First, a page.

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United States Department of Agriculture

Agricultural Research Service

Research Project: INNOVATIVE BIORESOURCE MANAGEMENT TECHNOLOGIES FOR ENHANCED ENVIRONMENTAL QUALITY AND VALUE OPTIMIZATION

Location: Coastal Plain Soil, Water and Plant Conservation Research

Title: Compositional and thermal evaluation of lignocellulosic and poultry litter chars via high and low temperature pyrolysis

Authors
item Novak, Jeffrey
item Cantrell, Keri
item Watts, Donald

Submitted to: BioEnergy Research
Publication Type: Peer Reviewed Journal
Publication Acceptance Date: June 6, 2012
Publication Date: July 25, 2012
Citation: Novak, J.M., Cantrell, K.B., Watts, D.W. 2012. Compositional and thermal evaluation of lignocellulosic and poultry litter chars via high and low temperature pyrolysis. BioEnergy Research.(6) 114-130.

Interpretive Summary: Plant and animal litter feedstocks can undergo thermochemical conversion via pyrolysis to generate an energy dense char byproduct. Effectively converting raw plant and litter feedstocks into char is dependent on their ash composition with elements such as chlorine, sulfur, and potassium. These elements can reduce biomass conversion efficiency into char and also cause corrosion of processing equipment. In this work, we characterized the elemental composition in several raw plant and poultry litter feedstocks and their counterparts to understand how individual elements may influence pyrolysis conversion. This will aid in selection of an appropriate feedstock for efficient char production. Relationships were examined among the char’s ash content and elemental compositions with mass yields and heating values. The examined raw feedstocks and chars contained mixed amounts of ash that consisted of chlorine, sodium, and sulfur. The plant-based chars had better thermal energy contents and lower ash quality implying suitable service in thermal energy production. A poultry litter char had greater ash contents, medium heating values, and contained chlorine and sulfur, which could promote corrosion issues during thermal energy processing. Among the examined feedstocks, plant-based materials can be more suitable for efficient thermal conversion into char largely due to lower ash and chlorine contents.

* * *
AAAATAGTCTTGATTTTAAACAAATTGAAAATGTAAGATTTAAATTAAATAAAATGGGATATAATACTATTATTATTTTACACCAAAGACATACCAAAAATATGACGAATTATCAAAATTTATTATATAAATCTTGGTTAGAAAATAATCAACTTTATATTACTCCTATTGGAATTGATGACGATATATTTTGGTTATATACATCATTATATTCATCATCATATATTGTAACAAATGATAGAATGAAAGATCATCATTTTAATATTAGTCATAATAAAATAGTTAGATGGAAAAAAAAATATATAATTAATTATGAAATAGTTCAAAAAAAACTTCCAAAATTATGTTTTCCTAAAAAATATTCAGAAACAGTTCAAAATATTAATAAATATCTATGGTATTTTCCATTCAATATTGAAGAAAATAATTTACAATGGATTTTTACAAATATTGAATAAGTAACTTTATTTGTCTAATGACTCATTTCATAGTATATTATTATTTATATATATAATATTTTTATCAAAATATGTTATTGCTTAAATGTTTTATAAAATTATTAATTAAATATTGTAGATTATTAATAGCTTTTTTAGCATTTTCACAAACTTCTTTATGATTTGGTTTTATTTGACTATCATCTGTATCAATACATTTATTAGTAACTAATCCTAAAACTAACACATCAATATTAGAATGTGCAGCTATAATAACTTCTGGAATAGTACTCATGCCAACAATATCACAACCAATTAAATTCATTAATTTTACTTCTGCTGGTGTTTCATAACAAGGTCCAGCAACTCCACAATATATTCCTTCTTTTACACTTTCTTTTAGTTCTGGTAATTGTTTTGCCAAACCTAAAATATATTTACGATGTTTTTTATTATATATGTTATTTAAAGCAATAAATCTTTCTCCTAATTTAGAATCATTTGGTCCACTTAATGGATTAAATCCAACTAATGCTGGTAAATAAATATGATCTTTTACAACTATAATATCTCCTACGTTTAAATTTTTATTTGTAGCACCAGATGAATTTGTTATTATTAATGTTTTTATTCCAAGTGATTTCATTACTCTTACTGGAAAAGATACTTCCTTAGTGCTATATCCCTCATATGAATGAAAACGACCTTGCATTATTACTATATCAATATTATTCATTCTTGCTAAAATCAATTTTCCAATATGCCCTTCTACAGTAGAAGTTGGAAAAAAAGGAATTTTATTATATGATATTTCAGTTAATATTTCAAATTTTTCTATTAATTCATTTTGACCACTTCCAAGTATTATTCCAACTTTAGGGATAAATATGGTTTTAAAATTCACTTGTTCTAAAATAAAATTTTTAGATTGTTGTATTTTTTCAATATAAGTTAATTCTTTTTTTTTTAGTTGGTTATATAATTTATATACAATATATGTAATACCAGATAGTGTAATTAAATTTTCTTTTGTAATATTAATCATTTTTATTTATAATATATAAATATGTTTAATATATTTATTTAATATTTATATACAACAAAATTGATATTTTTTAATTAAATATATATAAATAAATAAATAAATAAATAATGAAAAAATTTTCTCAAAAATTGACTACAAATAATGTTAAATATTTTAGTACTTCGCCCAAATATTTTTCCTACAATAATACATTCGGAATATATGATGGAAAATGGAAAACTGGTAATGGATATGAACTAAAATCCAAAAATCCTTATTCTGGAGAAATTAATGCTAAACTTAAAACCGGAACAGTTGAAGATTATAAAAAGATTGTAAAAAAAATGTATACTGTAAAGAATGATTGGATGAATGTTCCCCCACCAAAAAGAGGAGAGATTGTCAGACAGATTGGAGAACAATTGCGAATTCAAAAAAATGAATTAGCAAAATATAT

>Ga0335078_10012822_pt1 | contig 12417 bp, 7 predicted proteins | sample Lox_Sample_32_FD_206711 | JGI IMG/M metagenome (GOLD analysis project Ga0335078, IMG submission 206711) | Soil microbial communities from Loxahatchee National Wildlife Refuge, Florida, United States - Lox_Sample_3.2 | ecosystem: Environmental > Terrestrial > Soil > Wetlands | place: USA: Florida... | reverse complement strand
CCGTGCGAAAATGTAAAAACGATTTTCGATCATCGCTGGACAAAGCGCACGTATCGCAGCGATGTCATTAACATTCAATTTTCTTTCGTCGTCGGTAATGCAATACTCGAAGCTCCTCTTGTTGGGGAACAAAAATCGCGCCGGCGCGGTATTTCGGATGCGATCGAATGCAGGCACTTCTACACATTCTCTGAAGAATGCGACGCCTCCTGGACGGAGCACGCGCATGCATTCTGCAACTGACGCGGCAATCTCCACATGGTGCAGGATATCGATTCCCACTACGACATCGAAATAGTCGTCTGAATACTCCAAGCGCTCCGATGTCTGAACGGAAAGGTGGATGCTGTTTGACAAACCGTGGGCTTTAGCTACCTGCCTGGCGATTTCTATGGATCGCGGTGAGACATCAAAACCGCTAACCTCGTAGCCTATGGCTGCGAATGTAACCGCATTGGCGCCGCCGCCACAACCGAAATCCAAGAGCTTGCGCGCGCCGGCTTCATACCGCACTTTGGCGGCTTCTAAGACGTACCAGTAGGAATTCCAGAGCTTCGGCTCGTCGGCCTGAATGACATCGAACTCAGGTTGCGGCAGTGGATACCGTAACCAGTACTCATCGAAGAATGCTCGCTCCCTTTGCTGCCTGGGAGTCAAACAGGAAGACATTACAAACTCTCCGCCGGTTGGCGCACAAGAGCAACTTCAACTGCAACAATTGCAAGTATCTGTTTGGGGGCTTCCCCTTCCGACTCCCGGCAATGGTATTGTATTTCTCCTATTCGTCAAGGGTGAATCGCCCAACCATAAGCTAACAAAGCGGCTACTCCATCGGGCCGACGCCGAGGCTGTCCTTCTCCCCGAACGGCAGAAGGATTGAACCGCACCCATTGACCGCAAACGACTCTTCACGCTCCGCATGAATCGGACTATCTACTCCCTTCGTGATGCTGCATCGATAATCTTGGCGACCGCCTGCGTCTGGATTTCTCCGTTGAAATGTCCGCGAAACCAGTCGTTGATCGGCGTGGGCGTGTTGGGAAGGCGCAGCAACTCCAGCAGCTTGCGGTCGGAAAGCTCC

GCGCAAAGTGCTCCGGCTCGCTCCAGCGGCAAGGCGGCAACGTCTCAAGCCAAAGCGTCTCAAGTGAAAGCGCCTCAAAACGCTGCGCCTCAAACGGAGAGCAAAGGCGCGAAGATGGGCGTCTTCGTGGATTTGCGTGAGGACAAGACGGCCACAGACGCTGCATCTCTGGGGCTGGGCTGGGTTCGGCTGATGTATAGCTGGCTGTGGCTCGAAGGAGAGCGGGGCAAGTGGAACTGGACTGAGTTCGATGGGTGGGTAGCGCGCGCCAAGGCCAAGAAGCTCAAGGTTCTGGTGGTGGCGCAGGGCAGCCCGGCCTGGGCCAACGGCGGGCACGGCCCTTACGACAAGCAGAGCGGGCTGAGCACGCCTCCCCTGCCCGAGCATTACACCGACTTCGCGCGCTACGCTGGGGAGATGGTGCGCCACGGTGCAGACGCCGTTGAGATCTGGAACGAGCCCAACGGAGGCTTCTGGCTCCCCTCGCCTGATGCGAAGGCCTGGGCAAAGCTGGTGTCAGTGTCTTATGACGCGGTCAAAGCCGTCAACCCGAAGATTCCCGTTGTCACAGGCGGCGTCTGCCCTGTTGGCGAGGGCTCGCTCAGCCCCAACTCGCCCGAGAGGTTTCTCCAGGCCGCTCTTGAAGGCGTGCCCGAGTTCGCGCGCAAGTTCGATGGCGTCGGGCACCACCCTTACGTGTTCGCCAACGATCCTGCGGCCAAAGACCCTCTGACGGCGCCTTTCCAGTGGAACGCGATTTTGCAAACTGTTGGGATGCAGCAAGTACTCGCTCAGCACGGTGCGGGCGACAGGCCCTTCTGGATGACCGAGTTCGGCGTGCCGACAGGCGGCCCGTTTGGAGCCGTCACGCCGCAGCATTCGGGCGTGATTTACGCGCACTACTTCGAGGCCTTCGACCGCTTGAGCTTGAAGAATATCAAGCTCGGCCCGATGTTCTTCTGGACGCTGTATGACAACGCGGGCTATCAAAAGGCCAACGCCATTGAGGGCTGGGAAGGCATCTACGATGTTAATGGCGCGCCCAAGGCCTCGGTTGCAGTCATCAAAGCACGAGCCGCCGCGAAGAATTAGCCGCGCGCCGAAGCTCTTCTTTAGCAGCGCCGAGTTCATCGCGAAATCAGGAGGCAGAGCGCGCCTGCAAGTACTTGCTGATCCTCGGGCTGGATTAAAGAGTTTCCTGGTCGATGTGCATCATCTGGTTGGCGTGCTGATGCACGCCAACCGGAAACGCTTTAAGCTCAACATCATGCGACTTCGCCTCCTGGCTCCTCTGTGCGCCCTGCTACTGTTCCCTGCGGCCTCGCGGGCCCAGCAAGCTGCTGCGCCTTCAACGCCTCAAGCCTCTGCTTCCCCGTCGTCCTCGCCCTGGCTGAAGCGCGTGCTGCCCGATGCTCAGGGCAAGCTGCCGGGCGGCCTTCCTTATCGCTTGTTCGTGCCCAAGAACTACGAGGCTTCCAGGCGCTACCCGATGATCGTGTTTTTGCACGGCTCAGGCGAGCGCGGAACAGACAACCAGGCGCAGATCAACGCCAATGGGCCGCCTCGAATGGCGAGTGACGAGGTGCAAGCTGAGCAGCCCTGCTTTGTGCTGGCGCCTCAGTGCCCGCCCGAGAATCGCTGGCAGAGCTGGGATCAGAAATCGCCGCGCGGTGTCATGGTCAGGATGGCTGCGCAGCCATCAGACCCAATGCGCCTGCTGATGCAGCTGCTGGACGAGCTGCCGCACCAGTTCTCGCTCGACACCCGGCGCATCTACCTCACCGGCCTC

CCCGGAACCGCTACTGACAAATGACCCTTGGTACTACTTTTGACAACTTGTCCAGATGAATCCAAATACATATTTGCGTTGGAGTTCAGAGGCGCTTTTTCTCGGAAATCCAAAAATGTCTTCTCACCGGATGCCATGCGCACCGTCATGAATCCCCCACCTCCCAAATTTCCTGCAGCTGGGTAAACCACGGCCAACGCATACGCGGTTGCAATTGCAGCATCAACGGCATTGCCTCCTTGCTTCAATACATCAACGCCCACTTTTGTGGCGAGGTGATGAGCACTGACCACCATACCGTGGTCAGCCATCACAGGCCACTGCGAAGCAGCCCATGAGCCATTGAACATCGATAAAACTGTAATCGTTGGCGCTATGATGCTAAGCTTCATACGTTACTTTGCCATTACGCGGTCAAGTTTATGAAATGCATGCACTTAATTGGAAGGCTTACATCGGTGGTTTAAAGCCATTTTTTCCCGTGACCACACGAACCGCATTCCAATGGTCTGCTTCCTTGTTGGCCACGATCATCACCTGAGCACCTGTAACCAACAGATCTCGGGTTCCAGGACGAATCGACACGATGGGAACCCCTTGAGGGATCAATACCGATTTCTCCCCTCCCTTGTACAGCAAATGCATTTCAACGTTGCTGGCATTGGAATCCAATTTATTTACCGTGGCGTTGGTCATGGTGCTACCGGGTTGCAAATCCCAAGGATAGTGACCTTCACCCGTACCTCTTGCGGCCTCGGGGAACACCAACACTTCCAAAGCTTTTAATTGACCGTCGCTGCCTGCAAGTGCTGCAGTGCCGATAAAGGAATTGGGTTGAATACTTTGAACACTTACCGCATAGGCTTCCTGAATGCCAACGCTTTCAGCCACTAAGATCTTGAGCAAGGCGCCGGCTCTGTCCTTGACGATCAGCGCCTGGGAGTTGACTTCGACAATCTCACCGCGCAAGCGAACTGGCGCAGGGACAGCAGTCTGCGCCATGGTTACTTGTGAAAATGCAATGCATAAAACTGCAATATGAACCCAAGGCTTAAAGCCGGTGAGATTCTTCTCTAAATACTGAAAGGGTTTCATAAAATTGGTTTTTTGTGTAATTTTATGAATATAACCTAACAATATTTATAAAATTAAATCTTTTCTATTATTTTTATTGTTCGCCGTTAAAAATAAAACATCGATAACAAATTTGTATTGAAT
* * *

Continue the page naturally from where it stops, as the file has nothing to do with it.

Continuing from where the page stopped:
Technical Abstract: Inorganic elements in biomass feedstocks can influence thermochemical reactions as well as the resultant chars elemental, compositional, and thermal characteristics. Chars were produced using slow pyrolysis at less than 400 and at higher than 500 degree Celsius from sugarcane bagasse, peanut hulls, pecan shell, pine chips, poultry litter and switchgrass. The chars and raw feedstocks were characterized for their elemental, structural, and thermal properties to ascertain the implications of feedstock selection and pyrolysis temperatures on these properties. Char mass yields from the six feedstocks ranged between 28 to 78% by weight while yields calculated on a carbon basis ranged between 44 to 89%. In both instances, lower yields were obtained with increasing pyrolysis temperature. Pyrolysis temperatures greater than 500 degrees Celsius resulted in more neutral to alkaline pH chars possessing greater ash contents and increased aromatic character. A significant exponential curve response was revealed between char mass yields versus pyrolysis temperature. All raw feedstocks and chars contained mixed amounts of macro, micro, and trace element concentrations. Higher heating values increased with heightened pyrolysis temperature. The char’s heating values inversely correlated to their total ash and chloride content. Lignocelluloses chars had better thermal characteristics and lower ash quality concerns implying suitable service in thermal energy production. In contrast, poultry litter char had greater ash contents, medium heating values, and contained corrosive inorganic elements, which rendered it problematic as a feedstock for thermal energy generation.

Last Modified: 11/28/2014
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